In 2001 Estes went back to metal, embarked on an Olympic-style training program, switched to a baseball grip, hooked up with a new swing coach (Craig Koy), hired a new caddie (Chuck Mohr) and had the best season of his career, winning twice (the FedEx St. Jude Classic in Memphis and the Invensys Classic at Las Vegas) and earning $2.8 million, good for ninth on the money list. Yet Estes continues to tweak. Last fall he shortened his irons to a quarter-inch short of standard, but last month, in New Orleans, he reversed himself and added a half inch. Now he's positive he has found the right length. "But that's today," he says, allowing a small joke at his own expense. At last week's MasterCard Colonial in Fort Worth, Texas, in which he finished 25th, 12 shots behind winner Nick Price, Estes used a mallet putter and a markedly upright stance for the first time. Why mess with success? "I've spent 14 years in R and D," he says. "Last year was good, but I'm looking for great."

Some people say all the changes have hurt Estes's career; he says they were, and still are, necessary. Estes was the college player of the year in 1988, his senior season at Texas, but was never much of a ball striker. He lived and died with his short game, even in high school, when he led Cooper High in Abilene to three straight Texas titles. "Bob's swing wasn't good. It wasn't repeatable," says Koy. "He's amazingly tough mentally, and he's a great putter. That's how he's survived 13 years on Tour."

Estes's lack of a classic swing explains why he's one of the Tour's hardest workers—he has to be just to get by. When he was in the sixth grade, he wrote a paper outlining exactly what he planned to do with his life: play golf in high school, in college and on the PGA Tour. In high school he practiced every morning and knew precisely how long it took to jump into his car and make it to class before the first bell. At Texas he was rarely seen anywhere but on the practice range after classes. "I think he went out on some dates in college, but not many," says Bob's father, Tommy, who coached the Cooper High team.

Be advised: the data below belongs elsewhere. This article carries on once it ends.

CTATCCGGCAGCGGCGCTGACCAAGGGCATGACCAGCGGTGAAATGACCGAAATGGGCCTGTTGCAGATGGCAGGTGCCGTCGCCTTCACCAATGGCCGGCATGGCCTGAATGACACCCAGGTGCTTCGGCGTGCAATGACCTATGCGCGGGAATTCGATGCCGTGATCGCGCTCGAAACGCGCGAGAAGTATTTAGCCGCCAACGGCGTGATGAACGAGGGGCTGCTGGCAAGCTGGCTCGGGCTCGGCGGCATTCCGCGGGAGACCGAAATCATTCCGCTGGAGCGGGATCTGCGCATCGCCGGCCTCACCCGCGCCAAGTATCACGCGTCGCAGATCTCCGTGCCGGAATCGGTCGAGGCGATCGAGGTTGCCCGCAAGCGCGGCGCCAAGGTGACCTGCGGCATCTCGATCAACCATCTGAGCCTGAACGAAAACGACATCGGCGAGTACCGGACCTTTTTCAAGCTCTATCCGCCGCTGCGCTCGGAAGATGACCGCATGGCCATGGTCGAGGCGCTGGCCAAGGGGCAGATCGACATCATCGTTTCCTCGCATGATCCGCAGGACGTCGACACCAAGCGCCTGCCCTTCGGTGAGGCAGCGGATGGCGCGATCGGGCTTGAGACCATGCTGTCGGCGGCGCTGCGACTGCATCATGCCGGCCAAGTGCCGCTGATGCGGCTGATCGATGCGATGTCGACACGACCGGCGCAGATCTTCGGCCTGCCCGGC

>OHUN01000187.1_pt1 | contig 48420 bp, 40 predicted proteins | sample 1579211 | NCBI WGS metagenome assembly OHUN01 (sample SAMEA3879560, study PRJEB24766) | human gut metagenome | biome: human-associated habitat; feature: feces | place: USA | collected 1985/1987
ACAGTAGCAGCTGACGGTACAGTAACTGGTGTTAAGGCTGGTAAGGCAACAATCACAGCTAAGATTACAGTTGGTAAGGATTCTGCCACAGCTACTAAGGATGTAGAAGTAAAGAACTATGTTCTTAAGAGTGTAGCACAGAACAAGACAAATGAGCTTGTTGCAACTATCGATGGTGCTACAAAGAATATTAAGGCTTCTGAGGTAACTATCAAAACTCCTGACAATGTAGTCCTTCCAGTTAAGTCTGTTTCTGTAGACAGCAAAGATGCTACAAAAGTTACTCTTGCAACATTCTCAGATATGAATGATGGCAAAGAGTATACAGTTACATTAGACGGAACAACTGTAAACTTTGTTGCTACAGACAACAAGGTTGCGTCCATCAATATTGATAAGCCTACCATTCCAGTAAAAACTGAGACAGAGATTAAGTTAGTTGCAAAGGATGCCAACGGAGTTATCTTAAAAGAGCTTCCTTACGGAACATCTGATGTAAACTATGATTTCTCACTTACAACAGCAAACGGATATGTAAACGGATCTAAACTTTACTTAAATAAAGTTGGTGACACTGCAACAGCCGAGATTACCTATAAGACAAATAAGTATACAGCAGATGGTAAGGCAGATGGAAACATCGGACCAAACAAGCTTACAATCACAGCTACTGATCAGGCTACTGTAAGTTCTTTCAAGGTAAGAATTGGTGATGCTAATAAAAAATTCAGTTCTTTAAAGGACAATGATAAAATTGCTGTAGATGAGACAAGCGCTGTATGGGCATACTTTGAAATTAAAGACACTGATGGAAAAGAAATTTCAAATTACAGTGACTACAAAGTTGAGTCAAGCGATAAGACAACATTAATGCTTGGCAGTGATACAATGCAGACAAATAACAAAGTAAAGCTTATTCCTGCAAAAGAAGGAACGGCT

Playing the Tour was Estes's dream, but only part of it. He wants to win majors too. Until last year he didn't feel he had the game to do so. Now he thinks he's closer. Estes is lanky—6'l" and 180 pounds—and his right clavicle is longer than his left, which makes it impossible for him to set up squarely to the target. "Other teachers told him it's no big deal," says Koy, "but it is a big deal. I told Bob, 'You can't swing the club like everybody else because it doesn't fit your body. Let's figure out what works for you.' " Their solution is unorthodox. Koy has Estes play the ball back in his stance. His feet are aimed dead right, his swing path is turning inside out, and he has more knee flex than normal. "From that position he can play. Before, no way," says Koy. "I'd never tell another student to swing like him, even if Bob were to win five majors, but it works for him. Bob told me that he never really hit a solid shot until last August. That's mind-boggling."

Back on the 1st tee Estes and I both take a mulligan. (Estes hadn't had a chance to warm up.) After I hook two balls into the rough, Estes insists that I hit a third with his minidriver. The club feels like a fairway wood, and sure enough I pipe one down the middle. (You know which ball I play.) I can't help but think that Estes is on to something.